I was very proud to have been named 2016 Young Project Manager of the Year for the Midlands. Following my early career change I have worked hard to build a career in this industry, so to have gained this kind of recognition was very gratifying.
Posted by Catherine Bendell on 15th Nov 2017
The Midlands branch were pleased to welcome Ian Cribbs on 1 November 2017, a founding member of the Stakeholder Engagement Focus Group (SEFG). He gave a quick overview of the work of the SEFG, pointing the group to the online resources on the APM Website.
He then moved on to talk about the Project Sponsor. This person is not usually linked to stakeholder engagement, but can be very useful when stakeholder issues arise. Sometimes the project manager can’t balance all stakeholder requirements or needs the Project Sponsor to reiterate the aims of the project to the entire community.
Looking after Stakeholders can be like spinning plates – as fast as you think you’ve sorted one group, another poses a problem. Ian pointed out that a Stakeholder is anyone who perceives the project might affect them. Therefore, your competitors should be stakeholders as the project should affect them.
The group is called Stakeholder Engagement rather than Stakeholder Management. If you have senior managers who are part of your stakeholder group, then they can’t be managed by the Project Manager. This is where engagement and influence is needed.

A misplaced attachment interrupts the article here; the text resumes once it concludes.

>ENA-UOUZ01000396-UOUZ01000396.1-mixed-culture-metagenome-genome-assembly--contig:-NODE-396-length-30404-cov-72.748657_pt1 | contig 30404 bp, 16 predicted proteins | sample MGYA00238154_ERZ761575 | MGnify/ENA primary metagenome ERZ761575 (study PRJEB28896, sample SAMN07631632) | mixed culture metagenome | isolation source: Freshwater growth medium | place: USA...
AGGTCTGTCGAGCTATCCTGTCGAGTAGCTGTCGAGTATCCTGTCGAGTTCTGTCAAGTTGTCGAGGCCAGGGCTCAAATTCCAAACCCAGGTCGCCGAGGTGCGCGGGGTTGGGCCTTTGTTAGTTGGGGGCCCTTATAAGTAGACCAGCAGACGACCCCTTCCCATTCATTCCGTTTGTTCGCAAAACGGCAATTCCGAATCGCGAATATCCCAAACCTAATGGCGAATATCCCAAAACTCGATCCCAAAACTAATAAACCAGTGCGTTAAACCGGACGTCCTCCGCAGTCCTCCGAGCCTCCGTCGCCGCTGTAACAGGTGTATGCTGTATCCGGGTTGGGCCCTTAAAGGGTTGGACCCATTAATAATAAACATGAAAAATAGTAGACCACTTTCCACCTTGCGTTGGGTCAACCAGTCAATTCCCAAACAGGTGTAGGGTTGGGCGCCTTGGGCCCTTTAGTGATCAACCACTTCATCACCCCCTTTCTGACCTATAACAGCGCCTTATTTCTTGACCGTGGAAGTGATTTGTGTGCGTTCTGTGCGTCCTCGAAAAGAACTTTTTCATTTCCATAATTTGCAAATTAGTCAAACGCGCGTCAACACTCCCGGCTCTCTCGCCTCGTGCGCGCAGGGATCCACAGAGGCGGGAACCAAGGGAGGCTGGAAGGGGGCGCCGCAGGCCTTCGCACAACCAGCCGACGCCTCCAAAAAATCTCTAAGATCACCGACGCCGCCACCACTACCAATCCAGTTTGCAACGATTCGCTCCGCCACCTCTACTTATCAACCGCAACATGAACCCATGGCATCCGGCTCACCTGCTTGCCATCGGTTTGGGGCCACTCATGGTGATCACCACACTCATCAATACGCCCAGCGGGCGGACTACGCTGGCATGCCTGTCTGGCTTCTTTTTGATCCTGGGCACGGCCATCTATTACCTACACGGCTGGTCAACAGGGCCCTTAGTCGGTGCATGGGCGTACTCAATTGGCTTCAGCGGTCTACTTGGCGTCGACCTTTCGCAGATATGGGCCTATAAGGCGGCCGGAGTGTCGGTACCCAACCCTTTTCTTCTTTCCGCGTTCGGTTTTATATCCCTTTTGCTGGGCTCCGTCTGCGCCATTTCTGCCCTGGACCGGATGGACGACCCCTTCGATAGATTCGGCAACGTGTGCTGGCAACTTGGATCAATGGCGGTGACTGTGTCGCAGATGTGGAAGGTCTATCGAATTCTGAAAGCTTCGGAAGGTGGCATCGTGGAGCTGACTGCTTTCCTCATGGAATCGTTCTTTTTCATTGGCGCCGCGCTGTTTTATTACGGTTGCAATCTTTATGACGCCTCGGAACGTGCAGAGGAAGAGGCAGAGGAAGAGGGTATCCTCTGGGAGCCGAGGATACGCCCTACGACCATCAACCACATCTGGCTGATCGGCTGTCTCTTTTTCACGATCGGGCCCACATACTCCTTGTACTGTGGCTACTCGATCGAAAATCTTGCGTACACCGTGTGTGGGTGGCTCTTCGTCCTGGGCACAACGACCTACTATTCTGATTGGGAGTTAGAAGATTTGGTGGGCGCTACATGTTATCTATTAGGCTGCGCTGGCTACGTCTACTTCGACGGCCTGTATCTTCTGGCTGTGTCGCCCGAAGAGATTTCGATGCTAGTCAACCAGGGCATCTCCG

The main part of engagement is communication. Communicating regularly is mandatory, if the customer doesn’t hear anything - the assumption is you are hiding something. However, don’t assume that all stakeholders want communication daily/weekly /monthly and in person – ask what is wanted. Make sure telephone briefings are summarised so all remember what was agreed. Emails, video conference and letters are all useful means of communication, but the preferred method is still face to face meetings.
The SEFG have pulled together a number of tools and techniques that can be used to help with stakeholder engagement. These include methods for understanding personality, culture and background. Don’t forget to ensure you know yourself so you understand your responses as well as your stakeholders.
Finally, remember that stakeholders can change their influence and impact as a project progresses, especially if it has a long duration. Therefore, don’t assume the map of stakeholders made at the beginning will be the same map at the end. Make sure you review regularly.